Another broker was more professional, but upon showing us a spacious three-bedroom, two-bath apartment that included a balcony, he told us that heat and hot water was not included in the rent—an unexpected addition to utilities expenses that put us over our budget—and that we'd be expected to pay $75 each for credit checks, which seemed a bit high. 

Tapping into our local network

Despite Astoria's popularity, it's still a neighborhood where many of its low-rise, multi-family buildings are owned and rented out by longtime residents; StreetEasy characterizes the neighborhood as having a "more traditional community feel." Forming meaningful local connections, then, can go a long way. 

With this in mind, and less than a month to go before our move-out date, we decided to turn to our local network for help. I reached out to friends who had been living in Astoria for a decade and had recently, happily moved, asking for a broker recommendation.

We had been hoping to get away with renting directly from an owner and avoid paying an extra month's rent for a broker fee, but every promising listing we'd seen so far was represented by an agent, the majority of whom didn't exactly instill trust. Now, with time running out, it seemed the best route was to just work with one broker who knew Astoria well.  

My friends referred us to Angela, born and raised in the neighborhood, with a native New Yorker's resourcefulness. When I told her our budget and acknowledged that it was a bit tight, she disagreed, promising it would yield plenty of options. Luckily, we didn't have to consider many: The first apartment she showed us, a spotlessly clean three-bedroom, one-and-a-half-bath with an updated kitchen and tons of closet space, was perfect. 

It was in a multi-family home owned by an old friend and co-worker of Angela's, whom we met and clicked with right away. She even agreed, presumably thanks to their long-term connection, to drop the rent by $100 per month when we asked. (As far as I can tell, the apartment was never listed online, which came as a bit of a surprise to me. Even more reason to work with locals in the know.)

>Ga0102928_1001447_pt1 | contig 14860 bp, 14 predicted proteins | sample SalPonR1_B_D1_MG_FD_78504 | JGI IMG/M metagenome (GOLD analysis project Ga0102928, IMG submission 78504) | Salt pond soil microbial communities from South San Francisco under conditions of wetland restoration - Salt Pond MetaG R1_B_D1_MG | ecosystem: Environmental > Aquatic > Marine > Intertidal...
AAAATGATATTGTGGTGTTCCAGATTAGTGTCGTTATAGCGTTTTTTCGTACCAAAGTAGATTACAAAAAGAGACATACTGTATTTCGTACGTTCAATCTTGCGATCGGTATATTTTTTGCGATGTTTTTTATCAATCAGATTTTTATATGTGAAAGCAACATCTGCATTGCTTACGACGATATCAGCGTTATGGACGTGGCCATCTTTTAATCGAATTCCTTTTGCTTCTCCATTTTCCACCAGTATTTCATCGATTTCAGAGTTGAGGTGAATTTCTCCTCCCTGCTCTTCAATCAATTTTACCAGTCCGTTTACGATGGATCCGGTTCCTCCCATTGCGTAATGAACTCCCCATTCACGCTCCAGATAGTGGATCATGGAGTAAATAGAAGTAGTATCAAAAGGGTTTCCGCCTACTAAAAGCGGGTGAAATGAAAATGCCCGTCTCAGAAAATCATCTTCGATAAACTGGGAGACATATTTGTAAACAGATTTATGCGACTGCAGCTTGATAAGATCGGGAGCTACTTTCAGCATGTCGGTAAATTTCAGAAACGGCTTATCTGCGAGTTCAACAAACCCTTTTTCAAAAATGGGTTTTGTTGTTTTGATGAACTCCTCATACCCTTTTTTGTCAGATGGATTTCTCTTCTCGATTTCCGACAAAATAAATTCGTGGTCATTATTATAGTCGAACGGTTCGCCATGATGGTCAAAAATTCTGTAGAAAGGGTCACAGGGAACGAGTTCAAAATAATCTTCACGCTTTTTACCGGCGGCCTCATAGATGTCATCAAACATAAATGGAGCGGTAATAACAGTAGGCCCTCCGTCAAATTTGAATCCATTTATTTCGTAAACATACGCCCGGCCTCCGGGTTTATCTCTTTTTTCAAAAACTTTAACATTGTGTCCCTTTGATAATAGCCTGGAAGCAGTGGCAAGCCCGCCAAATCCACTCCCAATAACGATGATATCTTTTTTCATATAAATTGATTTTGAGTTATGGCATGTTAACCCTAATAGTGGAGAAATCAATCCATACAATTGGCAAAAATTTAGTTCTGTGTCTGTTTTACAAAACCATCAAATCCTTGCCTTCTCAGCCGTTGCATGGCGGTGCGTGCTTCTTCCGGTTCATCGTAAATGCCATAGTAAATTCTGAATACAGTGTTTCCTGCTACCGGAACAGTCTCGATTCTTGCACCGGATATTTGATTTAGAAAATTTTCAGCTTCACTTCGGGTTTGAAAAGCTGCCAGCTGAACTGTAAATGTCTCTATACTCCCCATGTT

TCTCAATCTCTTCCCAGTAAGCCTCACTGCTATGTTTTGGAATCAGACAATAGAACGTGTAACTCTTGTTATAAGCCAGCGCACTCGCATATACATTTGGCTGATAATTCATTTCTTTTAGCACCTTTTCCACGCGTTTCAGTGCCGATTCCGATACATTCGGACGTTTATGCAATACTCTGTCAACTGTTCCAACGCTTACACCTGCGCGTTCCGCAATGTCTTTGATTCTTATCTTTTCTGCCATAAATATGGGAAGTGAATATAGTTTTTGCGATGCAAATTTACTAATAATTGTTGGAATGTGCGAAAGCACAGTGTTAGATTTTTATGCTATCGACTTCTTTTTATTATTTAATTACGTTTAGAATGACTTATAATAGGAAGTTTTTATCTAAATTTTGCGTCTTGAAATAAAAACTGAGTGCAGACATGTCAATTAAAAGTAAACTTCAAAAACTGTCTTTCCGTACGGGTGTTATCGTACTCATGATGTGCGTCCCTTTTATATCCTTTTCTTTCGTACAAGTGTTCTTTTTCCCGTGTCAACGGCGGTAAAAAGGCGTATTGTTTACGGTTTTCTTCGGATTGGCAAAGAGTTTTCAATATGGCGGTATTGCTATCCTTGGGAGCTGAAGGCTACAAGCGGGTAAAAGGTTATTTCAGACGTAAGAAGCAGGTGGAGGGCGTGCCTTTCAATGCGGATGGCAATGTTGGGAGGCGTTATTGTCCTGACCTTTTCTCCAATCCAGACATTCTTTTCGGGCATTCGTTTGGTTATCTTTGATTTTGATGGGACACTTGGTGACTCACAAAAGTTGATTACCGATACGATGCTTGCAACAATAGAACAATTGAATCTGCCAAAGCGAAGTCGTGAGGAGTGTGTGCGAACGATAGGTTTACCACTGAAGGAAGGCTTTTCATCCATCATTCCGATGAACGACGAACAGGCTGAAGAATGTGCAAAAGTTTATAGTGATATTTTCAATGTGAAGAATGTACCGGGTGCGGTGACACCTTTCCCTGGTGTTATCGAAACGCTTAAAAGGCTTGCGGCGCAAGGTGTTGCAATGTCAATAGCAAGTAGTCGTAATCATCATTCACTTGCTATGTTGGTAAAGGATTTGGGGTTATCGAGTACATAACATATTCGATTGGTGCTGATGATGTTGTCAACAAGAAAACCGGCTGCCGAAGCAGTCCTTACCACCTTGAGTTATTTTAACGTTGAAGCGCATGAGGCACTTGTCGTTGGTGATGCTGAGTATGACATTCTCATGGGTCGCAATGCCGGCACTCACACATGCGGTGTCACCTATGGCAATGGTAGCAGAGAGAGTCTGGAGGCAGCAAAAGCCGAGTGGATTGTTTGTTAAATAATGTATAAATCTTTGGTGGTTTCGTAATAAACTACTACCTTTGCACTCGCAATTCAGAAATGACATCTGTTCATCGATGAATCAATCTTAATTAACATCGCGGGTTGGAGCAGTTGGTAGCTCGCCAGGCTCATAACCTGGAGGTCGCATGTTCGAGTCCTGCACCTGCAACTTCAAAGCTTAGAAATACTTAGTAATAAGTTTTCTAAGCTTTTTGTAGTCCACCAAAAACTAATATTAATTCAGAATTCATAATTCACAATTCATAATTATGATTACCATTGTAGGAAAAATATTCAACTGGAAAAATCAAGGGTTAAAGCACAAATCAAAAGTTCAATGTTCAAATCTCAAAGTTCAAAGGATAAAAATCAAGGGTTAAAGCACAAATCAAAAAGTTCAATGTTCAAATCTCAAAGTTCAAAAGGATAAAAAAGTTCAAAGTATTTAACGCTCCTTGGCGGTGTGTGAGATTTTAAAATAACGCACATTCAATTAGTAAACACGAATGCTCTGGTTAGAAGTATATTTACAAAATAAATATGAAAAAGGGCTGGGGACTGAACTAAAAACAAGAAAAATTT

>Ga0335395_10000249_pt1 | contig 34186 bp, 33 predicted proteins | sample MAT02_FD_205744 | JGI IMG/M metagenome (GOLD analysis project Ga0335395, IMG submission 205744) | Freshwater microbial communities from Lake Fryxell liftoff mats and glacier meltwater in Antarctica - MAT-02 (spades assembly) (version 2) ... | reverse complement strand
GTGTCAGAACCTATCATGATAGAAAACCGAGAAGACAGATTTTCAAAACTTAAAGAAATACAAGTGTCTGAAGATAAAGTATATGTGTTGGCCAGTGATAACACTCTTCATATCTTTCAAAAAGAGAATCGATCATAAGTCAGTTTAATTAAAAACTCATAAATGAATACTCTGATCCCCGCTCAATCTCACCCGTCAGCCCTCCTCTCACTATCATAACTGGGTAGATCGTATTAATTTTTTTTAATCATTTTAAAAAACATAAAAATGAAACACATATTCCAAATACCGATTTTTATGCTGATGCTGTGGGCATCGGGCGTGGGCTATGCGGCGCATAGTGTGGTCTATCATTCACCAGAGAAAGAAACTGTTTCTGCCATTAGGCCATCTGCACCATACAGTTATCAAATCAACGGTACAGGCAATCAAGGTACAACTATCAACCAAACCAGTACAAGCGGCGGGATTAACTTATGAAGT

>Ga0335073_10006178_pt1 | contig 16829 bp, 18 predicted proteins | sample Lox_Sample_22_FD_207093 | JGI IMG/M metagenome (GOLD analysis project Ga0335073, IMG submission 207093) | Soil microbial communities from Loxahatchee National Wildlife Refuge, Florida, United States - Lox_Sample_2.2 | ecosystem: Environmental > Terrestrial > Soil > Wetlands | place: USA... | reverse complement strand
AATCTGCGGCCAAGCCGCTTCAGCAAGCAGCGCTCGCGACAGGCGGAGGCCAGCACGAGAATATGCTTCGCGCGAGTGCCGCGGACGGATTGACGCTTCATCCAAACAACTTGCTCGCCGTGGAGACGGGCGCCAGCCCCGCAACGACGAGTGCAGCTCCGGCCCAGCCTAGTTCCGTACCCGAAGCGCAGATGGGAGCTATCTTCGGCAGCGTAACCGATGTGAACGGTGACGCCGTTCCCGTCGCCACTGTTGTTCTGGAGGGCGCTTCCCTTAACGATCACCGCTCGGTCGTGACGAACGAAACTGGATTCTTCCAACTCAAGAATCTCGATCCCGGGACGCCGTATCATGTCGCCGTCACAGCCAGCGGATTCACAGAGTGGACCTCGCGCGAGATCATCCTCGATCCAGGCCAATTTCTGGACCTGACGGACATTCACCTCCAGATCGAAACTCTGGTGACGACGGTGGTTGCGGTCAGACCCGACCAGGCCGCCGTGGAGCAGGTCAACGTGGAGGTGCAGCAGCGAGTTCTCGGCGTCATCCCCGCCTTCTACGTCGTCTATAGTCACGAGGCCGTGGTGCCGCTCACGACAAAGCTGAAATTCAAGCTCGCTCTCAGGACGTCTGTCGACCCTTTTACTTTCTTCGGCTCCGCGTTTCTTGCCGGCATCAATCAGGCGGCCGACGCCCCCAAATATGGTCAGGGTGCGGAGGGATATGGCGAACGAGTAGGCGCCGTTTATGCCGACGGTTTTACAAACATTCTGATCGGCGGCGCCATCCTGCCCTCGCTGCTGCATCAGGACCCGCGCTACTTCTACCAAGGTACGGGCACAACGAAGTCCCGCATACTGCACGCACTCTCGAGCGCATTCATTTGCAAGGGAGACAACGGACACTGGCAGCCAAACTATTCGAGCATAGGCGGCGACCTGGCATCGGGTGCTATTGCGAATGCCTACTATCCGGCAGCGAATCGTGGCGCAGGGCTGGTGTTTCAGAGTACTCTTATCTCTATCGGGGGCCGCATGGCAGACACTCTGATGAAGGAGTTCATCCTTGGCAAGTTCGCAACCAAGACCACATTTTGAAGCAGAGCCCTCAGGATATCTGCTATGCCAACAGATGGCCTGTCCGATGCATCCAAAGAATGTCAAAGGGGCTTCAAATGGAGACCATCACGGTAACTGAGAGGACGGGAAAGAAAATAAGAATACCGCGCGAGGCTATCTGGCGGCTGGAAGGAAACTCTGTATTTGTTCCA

So while we're not moving to a shiny new development offering concessions, we're heading somewhere arguably better—a building where the owner cares deeply about the shape her property is in, and prioritizes tenants' trustworthiness over cold hard cash. (And by the way, we only had to pay $30 apiece to have our broker run a credit check.)

Our new place comes with the kind of personal touch that renters might be hard-pressed to find in new luxury towers, but can be achieved with a little grassroots networking. So if you're seeking something cozy and hospitable rather than high-end, a low-tech approach may be best. People really do still find apartments by walking around a neighborhood, keeping an eye out for "For Rent" signs, and asking after vacancies, writes Thrillist, and making a positive in-person impression with the management can go further than a sizable income.  

So what can you do if you want to build a local network you can lean on? Consider attending your community board meetings, or joining (or starting) a block association to demonstrate your investment in the area and get to know your neighbors. And if that's too intimidating, there are now apps like Nextdoor that help you connect with locals remotely, forming neighborhood networks that might turn out to be even more useful than Craigslist. 

Web listings, it turns out, aren't the end-all, be-all for finding the right rental. And even in a city known for its cynical attitude (see Colin Quinn's recent Netflix special for more on the crankiness of New Yorkers), face-to-face connections go a long way.